Flood takes a toll on all manner of homes, lives

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By Celia McDonald

Congratulations to our board members who have appeared in the Herald News recently: Michael Huff, named a Governor’s Scholar; Nina Cundiff, elected 2010-2012 Fourth District Vice-Governor for the Kentucky Federation of Women’s Clubs.  Also, great picture of Leah Carter with some of the Lincolns a couple of weeks back. All of them earned this recognition – Michael by being a hard-working good student with a great attitude, Nina with many years of service devoted to the Hodgenville Woman’s Club and Leah by being so pretty in her prom pink, though she has other assets as well. Extra cheers for all of you from your friends at Main Street.

Water washed away all sorts of homes

Here at Main Street we are particularly interested in preserving our history, our older buildings, but lately everyone has been concerned with preserving the basic things of life, such as homes, barns, even vehicles. Last week I saw beside I-65 about 25 deer, all does and fawns, standing trapped between water as far as one could see on one side and the dangerous highway on the other. No shelter, little food – plenty of water. Then I read Linda’s story about the animal whisperer calling the baby rabbits to him, making them swim (rabbits swim?) to him so they could be saved. Wow, what a story. Those were some lucky animals.

The downside is that there must have been many animals everywhere – both wild and domestic – trying to find a way to survive in the water and having no idea where or how to go. Water is not as devastating as forest fires, because their habitat will still be there, food and all, once the water recedes. But not knowing that, or how long it would take or where to go surely would have been an awful – and certainly sometimes deadly-plight.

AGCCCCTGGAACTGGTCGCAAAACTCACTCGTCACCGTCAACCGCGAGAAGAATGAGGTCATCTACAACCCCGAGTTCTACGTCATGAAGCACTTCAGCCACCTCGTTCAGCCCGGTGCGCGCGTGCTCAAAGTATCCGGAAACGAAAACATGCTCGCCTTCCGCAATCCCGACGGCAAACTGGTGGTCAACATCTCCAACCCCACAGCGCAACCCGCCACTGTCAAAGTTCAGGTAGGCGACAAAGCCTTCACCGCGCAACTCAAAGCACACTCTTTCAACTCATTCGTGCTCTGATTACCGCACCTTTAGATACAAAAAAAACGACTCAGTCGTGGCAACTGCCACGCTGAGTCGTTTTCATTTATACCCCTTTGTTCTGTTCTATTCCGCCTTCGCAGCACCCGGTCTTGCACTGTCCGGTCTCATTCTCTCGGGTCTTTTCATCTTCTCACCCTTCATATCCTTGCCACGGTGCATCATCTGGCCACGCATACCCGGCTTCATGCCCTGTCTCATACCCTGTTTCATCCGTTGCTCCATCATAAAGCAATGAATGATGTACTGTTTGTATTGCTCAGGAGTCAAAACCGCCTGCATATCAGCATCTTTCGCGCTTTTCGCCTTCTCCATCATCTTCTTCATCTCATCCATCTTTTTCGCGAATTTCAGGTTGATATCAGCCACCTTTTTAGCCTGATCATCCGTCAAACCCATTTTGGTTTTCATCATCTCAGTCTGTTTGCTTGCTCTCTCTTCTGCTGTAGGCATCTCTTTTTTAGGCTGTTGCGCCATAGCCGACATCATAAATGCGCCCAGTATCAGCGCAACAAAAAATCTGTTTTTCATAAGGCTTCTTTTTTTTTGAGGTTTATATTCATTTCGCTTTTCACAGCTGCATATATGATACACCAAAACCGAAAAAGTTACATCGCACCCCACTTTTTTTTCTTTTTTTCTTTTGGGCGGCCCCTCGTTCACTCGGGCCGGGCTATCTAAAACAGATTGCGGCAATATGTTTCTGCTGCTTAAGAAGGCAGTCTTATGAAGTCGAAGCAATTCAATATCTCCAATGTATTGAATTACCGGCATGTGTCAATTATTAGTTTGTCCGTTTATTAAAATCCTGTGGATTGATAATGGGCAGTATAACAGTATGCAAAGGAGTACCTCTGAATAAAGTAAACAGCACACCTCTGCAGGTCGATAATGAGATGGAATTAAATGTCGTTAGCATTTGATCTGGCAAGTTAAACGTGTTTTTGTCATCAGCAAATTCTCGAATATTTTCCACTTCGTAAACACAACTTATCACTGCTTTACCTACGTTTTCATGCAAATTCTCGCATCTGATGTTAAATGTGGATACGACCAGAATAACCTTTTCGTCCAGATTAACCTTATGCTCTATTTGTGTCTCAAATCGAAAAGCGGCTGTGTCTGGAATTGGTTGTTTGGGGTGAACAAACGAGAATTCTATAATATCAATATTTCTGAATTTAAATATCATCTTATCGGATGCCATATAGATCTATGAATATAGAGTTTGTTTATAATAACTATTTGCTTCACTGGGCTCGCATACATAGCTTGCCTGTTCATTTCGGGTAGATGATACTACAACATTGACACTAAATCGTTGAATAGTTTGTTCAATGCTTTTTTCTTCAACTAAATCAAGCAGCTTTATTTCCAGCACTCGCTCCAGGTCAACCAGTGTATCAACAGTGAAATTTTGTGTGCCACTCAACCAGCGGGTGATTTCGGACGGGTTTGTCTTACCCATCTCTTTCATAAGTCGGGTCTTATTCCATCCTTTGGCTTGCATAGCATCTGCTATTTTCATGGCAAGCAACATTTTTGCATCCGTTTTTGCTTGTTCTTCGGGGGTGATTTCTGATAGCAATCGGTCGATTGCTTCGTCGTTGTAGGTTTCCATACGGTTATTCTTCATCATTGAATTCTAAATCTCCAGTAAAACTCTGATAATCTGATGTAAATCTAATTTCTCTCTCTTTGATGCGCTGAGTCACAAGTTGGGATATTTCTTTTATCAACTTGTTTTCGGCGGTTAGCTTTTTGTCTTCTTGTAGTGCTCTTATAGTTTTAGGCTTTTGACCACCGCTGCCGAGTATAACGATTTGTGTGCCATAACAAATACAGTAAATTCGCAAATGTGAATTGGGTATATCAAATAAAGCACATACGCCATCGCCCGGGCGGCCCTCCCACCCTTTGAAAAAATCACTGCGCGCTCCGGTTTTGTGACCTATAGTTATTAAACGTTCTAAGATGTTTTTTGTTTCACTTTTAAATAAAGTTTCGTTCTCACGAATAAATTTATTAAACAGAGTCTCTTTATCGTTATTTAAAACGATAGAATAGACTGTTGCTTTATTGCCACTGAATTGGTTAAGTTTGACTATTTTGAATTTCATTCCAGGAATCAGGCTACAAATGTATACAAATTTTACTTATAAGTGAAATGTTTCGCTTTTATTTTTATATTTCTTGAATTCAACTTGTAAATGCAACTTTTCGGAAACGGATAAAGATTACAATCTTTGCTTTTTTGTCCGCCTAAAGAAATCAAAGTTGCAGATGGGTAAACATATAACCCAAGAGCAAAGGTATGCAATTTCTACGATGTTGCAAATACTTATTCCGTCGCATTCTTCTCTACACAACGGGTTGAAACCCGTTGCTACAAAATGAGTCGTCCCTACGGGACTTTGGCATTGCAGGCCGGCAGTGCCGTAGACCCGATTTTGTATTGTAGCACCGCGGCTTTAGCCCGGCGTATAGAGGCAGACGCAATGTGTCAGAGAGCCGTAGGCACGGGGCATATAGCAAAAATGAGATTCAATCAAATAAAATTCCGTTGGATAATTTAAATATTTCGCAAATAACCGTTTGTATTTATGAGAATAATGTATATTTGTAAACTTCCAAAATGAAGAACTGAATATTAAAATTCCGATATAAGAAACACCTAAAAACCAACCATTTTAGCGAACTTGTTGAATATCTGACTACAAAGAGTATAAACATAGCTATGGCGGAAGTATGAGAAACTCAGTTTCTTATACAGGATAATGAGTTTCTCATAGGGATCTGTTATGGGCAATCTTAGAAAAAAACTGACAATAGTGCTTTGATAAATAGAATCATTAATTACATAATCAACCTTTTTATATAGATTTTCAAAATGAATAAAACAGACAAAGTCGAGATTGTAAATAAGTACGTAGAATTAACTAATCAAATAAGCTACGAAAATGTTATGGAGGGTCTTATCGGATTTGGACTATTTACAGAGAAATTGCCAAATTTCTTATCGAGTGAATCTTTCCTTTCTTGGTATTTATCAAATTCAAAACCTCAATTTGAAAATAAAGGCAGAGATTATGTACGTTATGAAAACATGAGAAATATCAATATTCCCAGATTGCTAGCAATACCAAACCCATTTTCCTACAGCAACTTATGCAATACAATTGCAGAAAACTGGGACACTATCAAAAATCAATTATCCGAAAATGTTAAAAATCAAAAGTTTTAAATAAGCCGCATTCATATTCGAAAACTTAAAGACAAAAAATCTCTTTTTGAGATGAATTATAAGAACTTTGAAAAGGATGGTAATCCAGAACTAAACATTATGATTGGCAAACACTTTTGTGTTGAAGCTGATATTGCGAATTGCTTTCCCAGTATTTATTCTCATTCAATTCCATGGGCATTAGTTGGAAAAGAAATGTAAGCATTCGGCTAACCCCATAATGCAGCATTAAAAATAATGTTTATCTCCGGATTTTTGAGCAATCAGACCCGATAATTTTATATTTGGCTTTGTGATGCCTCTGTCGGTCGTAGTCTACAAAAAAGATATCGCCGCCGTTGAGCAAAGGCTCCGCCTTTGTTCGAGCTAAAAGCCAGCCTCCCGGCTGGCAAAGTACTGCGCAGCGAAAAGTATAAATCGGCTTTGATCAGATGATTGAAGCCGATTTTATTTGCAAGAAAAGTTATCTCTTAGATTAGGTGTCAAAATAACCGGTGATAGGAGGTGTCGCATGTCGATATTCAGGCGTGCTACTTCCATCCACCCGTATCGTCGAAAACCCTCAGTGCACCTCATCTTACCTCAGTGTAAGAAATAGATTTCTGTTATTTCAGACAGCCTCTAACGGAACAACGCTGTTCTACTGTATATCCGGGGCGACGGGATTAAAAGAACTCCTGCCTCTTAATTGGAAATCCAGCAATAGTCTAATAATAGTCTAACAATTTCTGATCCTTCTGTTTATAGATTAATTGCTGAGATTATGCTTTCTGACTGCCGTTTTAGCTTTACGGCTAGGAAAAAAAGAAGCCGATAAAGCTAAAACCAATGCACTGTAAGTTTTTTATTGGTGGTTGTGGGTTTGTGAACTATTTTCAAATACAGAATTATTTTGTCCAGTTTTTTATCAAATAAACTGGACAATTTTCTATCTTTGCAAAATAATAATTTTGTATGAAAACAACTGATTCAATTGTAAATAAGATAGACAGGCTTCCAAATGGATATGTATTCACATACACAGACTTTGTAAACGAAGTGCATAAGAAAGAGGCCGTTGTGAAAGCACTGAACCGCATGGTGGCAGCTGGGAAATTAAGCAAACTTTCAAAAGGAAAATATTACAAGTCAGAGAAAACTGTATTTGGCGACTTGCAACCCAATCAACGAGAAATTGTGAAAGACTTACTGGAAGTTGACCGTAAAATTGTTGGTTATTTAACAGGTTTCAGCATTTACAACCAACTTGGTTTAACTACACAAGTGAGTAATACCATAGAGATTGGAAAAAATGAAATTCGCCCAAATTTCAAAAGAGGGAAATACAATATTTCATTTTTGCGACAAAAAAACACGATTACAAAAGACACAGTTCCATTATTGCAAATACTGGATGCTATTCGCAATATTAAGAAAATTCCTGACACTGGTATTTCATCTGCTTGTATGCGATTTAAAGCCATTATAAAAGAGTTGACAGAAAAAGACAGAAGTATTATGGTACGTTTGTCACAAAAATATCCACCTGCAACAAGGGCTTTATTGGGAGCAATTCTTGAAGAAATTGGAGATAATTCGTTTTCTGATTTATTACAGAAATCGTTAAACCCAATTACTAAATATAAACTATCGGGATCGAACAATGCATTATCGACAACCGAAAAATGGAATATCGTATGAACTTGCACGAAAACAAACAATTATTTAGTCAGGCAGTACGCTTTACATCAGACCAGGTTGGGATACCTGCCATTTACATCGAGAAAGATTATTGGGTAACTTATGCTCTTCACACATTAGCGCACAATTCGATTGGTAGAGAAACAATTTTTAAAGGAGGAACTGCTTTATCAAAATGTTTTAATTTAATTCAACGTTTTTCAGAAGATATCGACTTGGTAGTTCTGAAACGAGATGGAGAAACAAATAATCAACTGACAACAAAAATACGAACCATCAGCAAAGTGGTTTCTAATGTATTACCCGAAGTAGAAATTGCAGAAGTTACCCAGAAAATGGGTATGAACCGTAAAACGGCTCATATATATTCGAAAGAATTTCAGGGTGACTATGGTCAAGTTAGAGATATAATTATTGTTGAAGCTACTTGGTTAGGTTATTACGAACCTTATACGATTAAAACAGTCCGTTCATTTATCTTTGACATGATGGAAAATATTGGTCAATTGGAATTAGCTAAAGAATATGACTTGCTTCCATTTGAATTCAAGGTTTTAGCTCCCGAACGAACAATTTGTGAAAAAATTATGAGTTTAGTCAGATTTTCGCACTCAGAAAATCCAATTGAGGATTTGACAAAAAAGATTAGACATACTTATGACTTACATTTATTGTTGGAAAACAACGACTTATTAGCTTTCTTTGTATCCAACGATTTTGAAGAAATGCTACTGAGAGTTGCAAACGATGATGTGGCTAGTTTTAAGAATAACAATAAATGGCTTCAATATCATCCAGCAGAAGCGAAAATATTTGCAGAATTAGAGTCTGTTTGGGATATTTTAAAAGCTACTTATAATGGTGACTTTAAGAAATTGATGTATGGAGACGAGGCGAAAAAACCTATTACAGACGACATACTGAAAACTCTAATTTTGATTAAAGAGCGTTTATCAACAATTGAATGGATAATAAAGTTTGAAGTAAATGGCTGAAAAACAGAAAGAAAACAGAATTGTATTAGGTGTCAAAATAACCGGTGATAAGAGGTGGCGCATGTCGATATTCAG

The Kentucky Heritage Council has information on how to repair historic structures damaged by Mother Nature’s rages. Give me a call and I can refer you to that information (358-5913).   

Family History

workshop to be held in Frankfort

The Kentucky Historical Society and the Kentucky Genealogical Society will host a free family-history workshop called “Genealogy Basics” and “Migrations Patterns” 10:30 a.m.-1:30 p.m. May 22 at the Thomas D. Clark Center for Kentucky History in downtown Frankfort.

In the first session, Jackie Couture, of the Eastern Kentucky University Archives, will offer guidance on beginning to research and document your family history. In the second session, Couture will describe how and why people moved into and out of early Kentucky. 

Following the close of each Family-History Workshop at 1:45 p.m., the Kentucky Technology in Genealogy Users Group offers a free program to help support family-history researchers’ use and understanding of technology as it applies to genealogy. This month, Phyllis Spiker will continue last month’s discussion on organizing and presenting research using slideshows.

The free Family-History Workshop series takes place each month at the Center for Kentucky History. Topics range from how to begin documenting your ancestry to specialized resources for experienced genealogists. If requested at the time of registration, an optional light lunch is available at a cost of $6, payable at the door.

To make a reservation, contact the KHS Reference Desk at 502-564-1792, ext. 4460 or RefDesk@ky.gov. Registration for the May workshop is required before noon on May 21. Learn more about the Family-History Workshop programs and other resources for genealogical research on the KHS website, www.history.ky.gov.